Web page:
LETHBRIDGE, ALTA. — In her second year with the University of Wisconsin Badgers, Dara Greig is a national champion.
The Lethbridge-born sophomore said the celebration hasn’t quite died down since Saturday’s big game. “The support here from the fans is crazy so it still feels a bit surreal,” she said.
The Badgers took down the number one ranked Northeastern Huskies 2-1 in overtime when Toronto-born forward Daryl Watts banked in a shot from behind the net.
“A lot of the older girls had been in that situation before so the leadership from them was huge and seeing them be so calm kind of led the younger girls to calm down,” said Greig.
The title is a significant feather in the Greig family’s already decorated cap.
Dara’s brother Ridly is currently playing in the WHL for the Brandon Wheat Kings and was drafted 28 overall by the Ottawa Senators this past October, and her sister Kyra also has a handful of competitive hockey under her belt after playing three seasons with the Lethbridge Pronghorns.
A lot of the family’s hockey success is thanks to being around the game from a young age.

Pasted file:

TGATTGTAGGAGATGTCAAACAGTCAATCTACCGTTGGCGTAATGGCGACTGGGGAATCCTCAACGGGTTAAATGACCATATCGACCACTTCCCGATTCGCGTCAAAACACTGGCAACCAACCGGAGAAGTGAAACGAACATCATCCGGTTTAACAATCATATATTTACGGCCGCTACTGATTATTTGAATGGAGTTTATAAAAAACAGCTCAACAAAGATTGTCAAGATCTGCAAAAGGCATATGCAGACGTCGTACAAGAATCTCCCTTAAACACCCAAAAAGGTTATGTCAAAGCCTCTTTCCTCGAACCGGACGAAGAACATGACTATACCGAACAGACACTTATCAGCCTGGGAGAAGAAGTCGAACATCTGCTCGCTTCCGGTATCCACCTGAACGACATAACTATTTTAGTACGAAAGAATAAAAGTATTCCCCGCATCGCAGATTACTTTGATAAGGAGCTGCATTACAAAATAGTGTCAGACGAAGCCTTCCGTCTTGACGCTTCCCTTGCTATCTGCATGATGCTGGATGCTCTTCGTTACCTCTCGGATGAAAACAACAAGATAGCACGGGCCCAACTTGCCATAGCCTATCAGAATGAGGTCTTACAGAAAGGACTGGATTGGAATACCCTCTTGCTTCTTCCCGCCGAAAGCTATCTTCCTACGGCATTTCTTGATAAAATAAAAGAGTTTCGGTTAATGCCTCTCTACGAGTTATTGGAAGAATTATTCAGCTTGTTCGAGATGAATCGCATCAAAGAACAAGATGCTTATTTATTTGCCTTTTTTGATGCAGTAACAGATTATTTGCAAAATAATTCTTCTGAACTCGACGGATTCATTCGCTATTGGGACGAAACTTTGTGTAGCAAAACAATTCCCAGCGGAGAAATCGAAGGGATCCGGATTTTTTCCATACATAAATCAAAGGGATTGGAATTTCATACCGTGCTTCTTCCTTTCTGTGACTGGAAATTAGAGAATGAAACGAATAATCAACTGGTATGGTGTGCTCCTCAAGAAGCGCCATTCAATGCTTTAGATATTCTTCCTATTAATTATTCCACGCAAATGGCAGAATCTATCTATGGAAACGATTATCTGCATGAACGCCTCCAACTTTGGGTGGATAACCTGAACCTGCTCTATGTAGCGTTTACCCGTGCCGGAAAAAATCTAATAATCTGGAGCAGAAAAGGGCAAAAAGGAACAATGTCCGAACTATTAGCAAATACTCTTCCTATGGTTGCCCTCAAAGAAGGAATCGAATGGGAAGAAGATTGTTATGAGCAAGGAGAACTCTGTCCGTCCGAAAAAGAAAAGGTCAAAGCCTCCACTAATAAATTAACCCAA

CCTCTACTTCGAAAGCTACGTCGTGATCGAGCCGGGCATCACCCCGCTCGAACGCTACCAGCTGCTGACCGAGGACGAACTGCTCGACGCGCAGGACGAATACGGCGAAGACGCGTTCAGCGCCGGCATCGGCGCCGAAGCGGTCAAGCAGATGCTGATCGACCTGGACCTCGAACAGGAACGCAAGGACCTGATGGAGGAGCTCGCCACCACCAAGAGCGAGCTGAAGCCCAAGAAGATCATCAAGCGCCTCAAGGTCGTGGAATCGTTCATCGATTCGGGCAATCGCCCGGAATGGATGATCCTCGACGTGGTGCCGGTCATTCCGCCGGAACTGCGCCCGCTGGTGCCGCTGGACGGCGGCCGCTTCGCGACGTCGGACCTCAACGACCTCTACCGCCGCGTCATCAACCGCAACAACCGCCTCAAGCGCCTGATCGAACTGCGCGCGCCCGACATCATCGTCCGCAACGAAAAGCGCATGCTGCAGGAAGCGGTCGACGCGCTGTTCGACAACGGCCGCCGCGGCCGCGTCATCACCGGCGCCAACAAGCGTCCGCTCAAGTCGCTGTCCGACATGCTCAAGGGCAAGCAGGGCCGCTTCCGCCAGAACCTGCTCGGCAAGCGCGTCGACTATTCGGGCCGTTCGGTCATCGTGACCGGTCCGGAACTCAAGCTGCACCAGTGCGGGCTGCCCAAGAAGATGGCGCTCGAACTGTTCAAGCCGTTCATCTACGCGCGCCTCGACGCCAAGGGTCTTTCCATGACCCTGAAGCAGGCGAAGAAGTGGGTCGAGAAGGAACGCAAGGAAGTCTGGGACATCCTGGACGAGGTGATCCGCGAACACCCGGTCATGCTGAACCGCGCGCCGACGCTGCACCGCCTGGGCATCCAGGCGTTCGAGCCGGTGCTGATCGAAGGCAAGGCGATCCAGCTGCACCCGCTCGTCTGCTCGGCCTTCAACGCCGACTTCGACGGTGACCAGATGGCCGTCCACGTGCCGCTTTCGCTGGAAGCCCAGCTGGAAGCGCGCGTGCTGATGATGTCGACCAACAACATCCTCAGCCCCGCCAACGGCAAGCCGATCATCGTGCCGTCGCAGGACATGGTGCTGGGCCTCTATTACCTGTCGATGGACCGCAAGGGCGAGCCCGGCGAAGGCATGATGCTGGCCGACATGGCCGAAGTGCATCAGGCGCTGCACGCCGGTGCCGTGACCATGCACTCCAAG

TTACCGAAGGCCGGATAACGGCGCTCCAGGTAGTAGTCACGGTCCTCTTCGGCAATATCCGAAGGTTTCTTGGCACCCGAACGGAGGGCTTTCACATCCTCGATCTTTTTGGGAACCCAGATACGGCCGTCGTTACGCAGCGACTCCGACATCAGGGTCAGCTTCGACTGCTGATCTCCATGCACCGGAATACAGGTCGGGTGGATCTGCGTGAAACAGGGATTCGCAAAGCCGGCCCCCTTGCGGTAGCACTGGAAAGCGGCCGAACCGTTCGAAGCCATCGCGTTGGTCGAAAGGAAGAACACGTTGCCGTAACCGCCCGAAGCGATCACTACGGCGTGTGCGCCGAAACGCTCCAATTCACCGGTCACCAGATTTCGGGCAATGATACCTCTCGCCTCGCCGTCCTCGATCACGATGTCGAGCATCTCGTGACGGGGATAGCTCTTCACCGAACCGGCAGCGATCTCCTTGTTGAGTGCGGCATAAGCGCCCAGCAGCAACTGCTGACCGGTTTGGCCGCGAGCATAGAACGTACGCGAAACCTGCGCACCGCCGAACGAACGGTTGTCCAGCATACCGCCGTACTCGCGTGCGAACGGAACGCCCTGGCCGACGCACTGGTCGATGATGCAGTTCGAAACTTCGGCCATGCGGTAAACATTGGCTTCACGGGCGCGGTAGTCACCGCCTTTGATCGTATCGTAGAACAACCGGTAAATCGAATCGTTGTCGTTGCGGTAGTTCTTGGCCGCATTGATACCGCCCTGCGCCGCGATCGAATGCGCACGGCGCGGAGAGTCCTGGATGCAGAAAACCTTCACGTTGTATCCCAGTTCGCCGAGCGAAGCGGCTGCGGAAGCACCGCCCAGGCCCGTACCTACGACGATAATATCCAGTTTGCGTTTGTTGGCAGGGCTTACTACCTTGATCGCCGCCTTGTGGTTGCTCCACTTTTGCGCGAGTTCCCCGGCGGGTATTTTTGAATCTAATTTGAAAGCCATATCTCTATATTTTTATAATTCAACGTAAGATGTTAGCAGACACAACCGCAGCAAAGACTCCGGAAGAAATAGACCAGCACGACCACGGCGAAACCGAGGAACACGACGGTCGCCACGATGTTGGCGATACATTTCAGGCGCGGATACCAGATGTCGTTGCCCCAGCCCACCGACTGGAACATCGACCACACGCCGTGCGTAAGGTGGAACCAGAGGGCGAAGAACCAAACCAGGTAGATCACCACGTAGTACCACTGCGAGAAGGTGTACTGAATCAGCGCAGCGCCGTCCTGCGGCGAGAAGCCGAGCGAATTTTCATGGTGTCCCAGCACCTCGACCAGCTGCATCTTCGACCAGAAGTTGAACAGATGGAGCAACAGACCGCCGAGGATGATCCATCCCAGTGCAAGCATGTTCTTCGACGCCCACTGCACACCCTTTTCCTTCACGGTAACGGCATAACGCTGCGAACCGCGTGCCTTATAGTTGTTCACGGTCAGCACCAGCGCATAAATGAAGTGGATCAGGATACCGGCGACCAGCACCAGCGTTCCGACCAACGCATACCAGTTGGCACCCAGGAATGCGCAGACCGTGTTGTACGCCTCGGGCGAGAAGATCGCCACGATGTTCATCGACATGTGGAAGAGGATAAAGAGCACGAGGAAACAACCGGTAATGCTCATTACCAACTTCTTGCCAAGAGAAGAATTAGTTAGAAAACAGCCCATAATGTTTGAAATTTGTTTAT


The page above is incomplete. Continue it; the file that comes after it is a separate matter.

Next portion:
Their dad Mark Greig was drafted in the first round of the 1990 NHL Entry Draft by the Hartford Whalers after racking up the points with the Lethbridge Hurricanes.
He went on to play more than 1,000 professional hockey games including 125 in the NHL for the Whalers, Toronto Maple Leafs, Calgary Flames, and Philadelphia Flyers.
“There were always three staples that I always really remind [the kids] of. One is fitness, to be able to play at the top level you have to be in top shape,” said Mark Greig.
“The other ones are preparation to be able to give yourself the best chance to succeed and the third one is attitude.”
Greig added that his three kids have always had a competitive nature and that he thinks that aspect of their game has served them well.
For Dara and Ridly, that competitive fire is still fuelling their respective careers.
“It’s really cool for her to win a national championship. I guess she kind of one-upped me with that one, but it’s pretty exciting for her,” said Ridly.
“He’s got a huge future and bright things ahead of him. I don’t know if he can top this, but I guess we’ll just have to wait and see,” said Dara.
When the dust finally settles and the celebration of the NCAA title dies down (if it ever does), Dara Greig will be back on the ice training and preparing for next year as the Badgers hunt for their third-straight national title.